Ever since April 20, when someone hacked into Sony's Playstation Network and took off with its members' personal information that might have included credit card numbers, the group Anonymous has denied any involvement.
But earlier this week, Sony pointed the finger their way in a letter to Congress:
When Sony Online Entertainment discovered this past Sunday afternoon that data from its servers had been stolen, it also discovered that the intruders had planted a file on one of those servers named "Anonymous" with the words "We are Legion." Just weeks before, several Sony companies had been the target of a large-scale, coordinated denial of service attack by the group called Anonymous. The attacks were coordinated against Sony as a protest against Sony for exercising its rights in a civil action in the United States District Court in San Francisco against a hacker.
Shortly thereafter Anonymous Enterprises LLC in Bermuda, put out a press release denying any involvement, saying the group has never been known to steal credit card information.
"Whoever broke into Sony's servers to steal the credit card info and left a document blaming Anonymous clearly wanted Anonymous to be blamed for the most significant digital theft in history," they wrote. "No one who is actually associated with our movement would do something that would prompt a massive law enforcement response."
Here's where things get interesting: Today, the Financial Times reports that two "veterans of Anonymous" admitted to the paper that one or more members of Anonymous went further than the rest of the free-speech campaigners expected when they broke into the electronics company's network and stole account details, according to one person within the group."
As we've reported before, Anonymous is hard to describe. Some people call them a clan; others a group of hacker activists. What's fair to say is that the loose collection of sophisticated internet activists have launched a significant number of cyber attacks in support of total Internet and technological freedom.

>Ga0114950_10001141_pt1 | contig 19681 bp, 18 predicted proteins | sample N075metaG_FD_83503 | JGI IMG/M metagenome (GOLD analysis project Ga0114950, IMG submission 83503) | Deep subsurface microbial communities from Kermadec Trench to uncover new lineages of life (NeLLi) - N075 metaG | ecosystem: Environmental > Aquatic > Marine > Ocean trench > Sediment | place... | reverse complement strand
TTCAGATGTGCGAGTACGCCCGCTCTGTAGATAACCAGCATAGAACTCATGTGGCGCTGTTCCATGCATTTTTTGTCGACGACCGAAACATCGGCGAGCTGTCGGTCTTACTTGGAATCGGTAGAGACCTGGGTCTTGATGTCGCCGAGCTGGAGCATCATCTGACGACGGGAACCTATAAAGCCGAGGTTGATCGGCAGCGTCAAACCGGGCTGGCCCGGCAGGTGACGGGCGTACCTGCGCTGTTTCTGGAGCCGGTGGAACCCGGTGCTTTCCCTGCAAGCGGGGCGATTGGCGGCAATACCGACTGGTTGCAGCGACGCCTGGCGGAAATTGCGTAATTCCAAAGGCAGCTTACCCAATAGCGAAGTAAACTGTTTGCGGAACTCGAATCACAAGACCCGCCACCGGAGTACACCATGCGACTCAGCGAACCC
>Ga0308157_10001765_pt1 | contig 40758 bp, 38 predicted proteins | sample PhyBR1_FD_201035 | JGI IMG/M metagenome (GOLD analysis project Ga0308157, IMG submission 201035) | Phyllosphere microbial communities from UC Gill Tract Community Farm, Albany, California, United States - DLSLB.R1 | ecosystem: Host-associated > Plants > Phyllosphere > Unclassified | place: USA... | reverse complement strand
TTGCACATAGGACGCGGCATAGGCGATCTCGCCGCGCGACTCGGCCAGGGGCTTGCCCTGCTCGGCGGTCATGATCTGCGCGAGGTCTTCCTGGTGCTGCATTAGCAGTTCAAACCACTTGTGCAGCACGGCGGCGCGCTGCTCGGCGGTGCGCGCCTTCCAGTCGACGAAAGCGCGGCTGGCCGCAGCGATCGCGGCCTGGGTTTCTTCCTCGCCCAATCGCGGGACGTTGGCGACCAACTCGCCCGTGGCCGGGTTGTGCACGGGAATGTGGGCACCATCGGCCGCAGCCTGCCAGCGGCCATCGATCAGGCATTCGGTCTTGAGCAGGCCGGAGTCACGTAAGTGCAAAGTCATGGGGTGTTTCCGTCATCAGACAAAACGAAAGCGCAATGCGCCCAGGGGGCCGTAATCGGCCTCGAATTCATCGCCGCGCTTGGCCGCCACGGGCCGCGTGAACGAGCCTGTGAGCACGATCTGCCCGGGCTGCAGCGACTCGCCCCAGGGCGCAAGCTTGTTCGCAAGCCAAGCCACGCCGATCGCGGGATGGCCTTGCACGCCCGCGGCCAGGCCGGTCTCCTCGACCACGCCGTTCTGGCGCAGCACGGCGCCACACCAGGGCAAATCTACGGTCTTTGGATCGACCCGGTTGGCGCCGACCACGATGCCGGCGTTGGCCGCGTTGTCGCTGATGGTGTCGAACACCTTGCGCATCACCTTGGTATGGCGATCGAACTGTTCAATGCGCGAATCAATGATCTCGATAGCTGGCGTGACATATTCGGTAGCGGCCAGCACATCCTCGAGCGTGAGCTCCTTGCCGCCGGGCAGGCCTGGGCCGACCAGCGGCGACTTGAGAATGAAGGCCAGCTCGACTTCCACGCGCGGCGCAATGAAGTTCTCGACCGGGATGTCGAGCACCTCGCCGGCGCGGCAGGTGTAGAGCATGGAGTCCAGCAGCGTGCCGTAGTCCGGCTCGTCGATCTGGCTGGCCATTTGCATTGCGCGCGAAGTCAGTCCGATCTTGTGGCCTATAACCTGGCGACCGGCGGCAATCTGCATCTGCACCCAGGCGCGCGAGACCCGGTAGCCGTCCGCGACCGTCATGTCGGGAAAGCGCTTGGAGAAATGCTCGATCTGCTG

For the most part, they attack by overwhelming servers with calls and bringing down sites. Or in the case of the Arab revolutions, they have claimed responsibility for defacing the sites of authoritarian governments. Most recently, the group exacted revenge by breaking into the servers of a security company that had vowed to unmask them.
What Sony claims is that Anonymous attacked their Playstation Network after Sony sued George Hotz, a 21-year-old who hacked into a Sony Playstation to unlock it. And it certainly is a cause Anonymous has championed.
But very early on, Anonymous said on its website that "for once we didn't do it." In an April 22 press release they said, "While it could be the case that other Anons have acted by themselves, AnonOps was not related to this incident and takes no responsiblity for it."
We've reached out to Anonymous for comment and we've yet to hear back, but when an organization is as decentralized as this one is, there are bound to be disagreements between members. That seems to be happening here, as this comment to the Financial Times suggests:
"If you say you are Anonymous, and do something as Anonymous, then Anonymous did it," said the hacker, who uses the online nickname Kayla. "Just because the rest of Anonymous might not agree with it, doesn't mean Anonymous didn't do it."